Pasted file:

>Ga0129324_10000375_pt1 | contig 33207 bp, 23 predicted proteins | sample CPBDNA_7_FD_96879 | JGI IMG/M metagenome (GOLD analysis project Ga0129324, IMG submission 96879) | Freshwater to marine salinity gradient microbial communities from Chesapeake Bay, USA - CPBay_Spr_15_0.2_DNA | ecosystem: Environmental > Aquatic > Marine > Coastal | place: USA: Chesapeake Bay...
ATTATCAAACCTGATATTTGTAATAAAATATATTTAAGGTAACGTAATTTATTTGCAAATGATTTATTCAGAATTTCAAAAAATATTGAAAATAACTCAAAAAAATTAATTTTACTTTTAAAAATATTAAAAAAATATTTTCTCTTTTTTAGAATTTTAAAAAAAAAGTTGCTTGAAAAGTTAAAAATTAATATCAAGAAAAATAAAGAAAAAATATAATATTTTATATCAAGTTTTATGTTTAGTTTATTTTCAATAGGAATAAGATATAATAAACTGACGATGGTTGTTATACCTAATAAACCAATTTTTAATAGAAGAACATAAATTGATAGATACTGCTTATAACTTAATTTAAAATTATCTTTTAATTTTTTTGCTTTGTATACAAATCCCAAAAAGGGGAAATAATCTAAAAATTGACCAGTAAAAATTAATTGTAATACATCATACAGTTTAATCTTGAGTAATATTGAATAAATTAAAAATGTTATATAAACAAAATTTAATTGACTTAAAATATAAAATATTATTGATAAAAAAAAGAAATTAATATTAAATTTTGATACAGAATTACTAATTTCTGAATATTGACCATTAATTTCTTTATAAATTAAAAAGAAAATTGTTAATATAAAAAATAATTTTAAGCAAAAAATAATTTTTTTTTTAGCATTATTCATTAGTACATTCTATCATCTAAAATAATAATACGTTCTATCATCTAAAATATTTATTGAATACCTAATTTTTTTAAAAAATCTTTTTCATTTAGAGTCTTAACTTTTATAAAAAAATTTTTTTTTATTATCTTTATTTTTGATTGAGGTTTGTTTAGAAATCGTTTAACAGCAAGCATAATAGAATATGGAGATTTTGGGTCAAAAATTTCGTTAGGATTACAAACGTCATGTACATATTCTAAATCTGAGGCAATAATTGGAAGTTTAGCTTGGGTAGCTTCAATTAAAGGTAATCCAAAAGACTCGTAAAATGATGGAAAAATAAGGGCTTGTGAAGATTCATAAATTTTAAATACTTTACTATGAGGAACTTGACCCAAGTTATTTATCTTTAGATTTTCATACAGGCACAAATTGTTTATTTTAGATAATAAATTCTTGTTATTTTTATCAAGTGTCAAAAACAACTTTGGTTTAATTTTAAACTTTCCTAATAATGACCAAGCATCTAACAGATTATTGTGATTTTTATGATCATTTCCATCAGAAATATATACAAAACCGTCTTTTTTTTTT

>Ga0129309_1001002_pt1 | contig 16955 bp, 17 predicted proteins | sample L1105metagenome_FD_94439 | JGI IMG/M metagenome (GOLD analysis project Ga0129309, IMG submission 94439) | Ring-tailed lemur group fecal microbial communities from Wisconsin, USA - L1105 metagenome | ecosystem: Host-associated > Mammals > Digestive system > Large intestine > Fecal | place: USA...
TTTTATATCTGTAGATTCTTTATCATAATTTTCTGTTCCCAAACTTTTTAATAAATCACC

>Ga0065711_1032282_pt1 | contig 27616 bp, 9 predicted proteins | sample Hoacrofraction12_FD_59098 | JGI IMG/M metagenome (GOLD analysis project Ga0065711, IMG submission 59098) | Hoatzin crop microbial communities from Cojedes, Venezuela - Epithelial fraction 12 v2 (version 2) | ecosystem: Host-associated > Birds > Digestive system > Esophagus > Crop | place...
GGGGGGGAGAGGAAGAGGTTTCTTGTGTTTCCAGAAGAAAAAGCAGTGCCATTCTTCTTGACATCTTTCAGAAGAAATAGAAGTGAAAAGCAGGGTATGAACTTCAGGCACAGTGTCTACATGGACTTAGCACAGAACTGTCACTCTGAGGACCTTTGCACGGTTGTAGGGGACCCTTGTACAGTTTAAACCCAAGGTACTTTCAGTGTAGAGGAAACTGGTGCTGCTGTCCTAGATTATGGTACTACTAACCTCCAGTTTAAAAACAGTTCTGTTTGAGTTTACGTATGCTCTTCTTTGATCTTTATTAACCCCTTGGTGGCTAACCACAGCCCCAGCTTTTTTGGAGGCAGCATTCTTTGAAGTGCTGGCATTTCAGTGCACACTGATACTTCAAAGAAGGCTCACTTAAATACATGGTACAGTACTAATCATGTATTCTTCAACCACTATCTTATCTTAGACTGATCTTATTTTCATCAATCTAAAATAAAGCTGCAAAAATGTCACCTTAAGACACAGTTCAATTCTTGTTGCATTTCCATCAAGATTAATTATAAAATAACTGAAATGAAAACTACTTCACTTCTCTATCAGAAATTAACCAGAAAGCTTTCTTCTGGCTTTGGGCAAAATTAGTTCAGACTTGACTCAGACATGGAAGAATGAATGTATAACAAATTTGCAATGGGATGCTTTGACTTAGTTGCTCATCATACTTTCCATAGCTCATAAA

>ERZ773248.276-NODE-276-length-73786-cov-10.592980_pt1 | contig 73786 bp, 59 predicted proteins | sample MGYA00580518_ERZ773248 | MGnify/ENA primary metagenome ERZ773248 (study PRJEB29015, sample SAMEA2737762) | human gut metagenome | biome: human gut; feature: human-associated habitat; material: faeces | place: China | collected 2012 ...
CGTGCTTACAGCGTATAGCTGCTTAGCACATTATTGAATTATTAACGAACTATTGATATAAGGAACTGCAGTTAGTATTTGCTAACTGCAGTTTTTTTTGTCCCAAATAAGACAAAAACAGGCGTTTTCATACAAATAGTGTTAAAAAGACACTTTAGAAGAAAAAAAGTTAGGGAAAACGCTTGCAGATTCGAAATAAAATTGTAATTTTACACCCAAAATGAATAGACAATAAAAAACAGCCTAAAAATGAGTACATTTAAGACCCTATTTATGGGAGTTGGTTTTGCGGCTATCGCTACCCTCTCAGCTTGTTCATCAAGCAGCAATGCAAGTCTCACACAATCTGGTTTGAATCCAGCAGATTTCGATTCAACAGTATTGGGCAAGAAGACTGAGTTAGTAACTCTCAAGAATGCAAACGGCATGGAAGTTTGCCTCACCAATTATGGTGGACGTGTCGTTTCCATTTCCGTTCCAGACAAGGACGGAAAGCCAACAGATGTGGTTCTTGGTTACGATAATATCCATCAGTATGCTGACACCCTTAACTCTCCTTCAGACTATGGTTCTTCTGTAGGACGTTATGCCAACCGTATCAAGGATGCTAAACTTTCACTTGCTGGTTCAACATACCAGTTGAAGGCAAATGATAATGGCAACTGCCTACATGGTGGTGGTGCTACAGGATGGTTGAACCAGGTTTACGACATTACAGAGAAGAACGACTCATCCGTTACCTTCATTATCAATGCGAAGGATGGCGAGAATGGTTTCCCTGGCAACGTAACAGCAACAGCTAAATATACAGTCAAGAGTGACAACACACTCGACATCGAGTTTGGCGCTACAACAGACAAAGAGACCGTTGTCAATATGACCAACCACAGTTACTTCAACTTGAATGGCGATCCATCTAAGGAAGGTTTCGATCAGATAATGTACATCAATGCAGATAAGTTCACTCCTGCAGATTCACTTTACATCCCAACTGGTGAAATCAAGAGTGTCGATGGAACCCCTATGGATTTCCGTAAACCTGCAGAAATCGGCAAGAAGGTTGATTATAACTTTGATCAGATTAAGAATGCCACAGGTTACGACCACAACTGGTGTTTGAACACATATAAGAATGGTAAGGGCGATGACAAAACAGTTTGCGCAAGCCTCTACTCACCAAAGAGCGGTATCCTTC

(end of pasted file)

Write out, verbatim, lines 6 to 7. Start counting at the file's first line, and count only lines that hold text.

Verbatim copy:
GGGGGGGAGAGGAAGAGGTTTCTTGTGTTTCCAGAAGAAAAAGCAGTGCCATTCTTCTTGACATCTTTCAGAAGAAATAGAAGTGAAAAGCAGGGTATGAACTTCAGGCACAGTGTCTACATGGACTTAGCACAGAACTGTCACTCTGAGGACCTTTGCACGGTTGTAGGGGACCCTTGTACAGTTTAAACCCAAGGTACTTTCAGTGTAGAGGAAACTGGTGCTGCTGTCCTAGATTATGGTACTACTAACCTCCAGTTTAAAAACAGTTCTGTTTGAGTTTACGTATGCTCTTCTTTGATCTTTATTAACCCCTTGGTGGCTAACCACAGCCCCAGCTTTTTTGGAGGCAGCATTCTTTGAAGTGCTGGCATTTCAGTGCACACTGATACTTCAAAGAAGGCTCACTTAAATACATGGTACAGTACTAATCATGTATTCTTCAACCACTATCTTATCTTAGACTGATCTTATTTTCATCAATCTAAAATAAAGCTGCAAAAATGTCACCTTAAGACACAGTTCAATTCTTGTTGCATTTCCATCAAGATTAATTATAAAATAACTGAAATGAAAACTACTTCACTTCTCTATCAGAAATTAACCAGAAAGCTTTCTTCTGGCTTTGGGCAAAATTAGTTCAGACTTGACTCAGACATGGAAGAATGAATGTATAACAAATTTGCAATGGGATGCTTTGACTTAGTTGCTCATCATACTTTCCATAGCTCATAAA

>ERZ773248.276-NODE-276-length-73786-cov-10.592980_pt1 | contig 73786 bp, 59 predicted proteins | sample MGYA00580518_ERZ773248 | MGnify/ENA primary metagenome ERZ773248 (study PRJEB29015, sample SAMEA2737762) | human gut metagenome | biome: human gut; feature: human-associated habitat; material: faeces | place: China | collected 2012 ...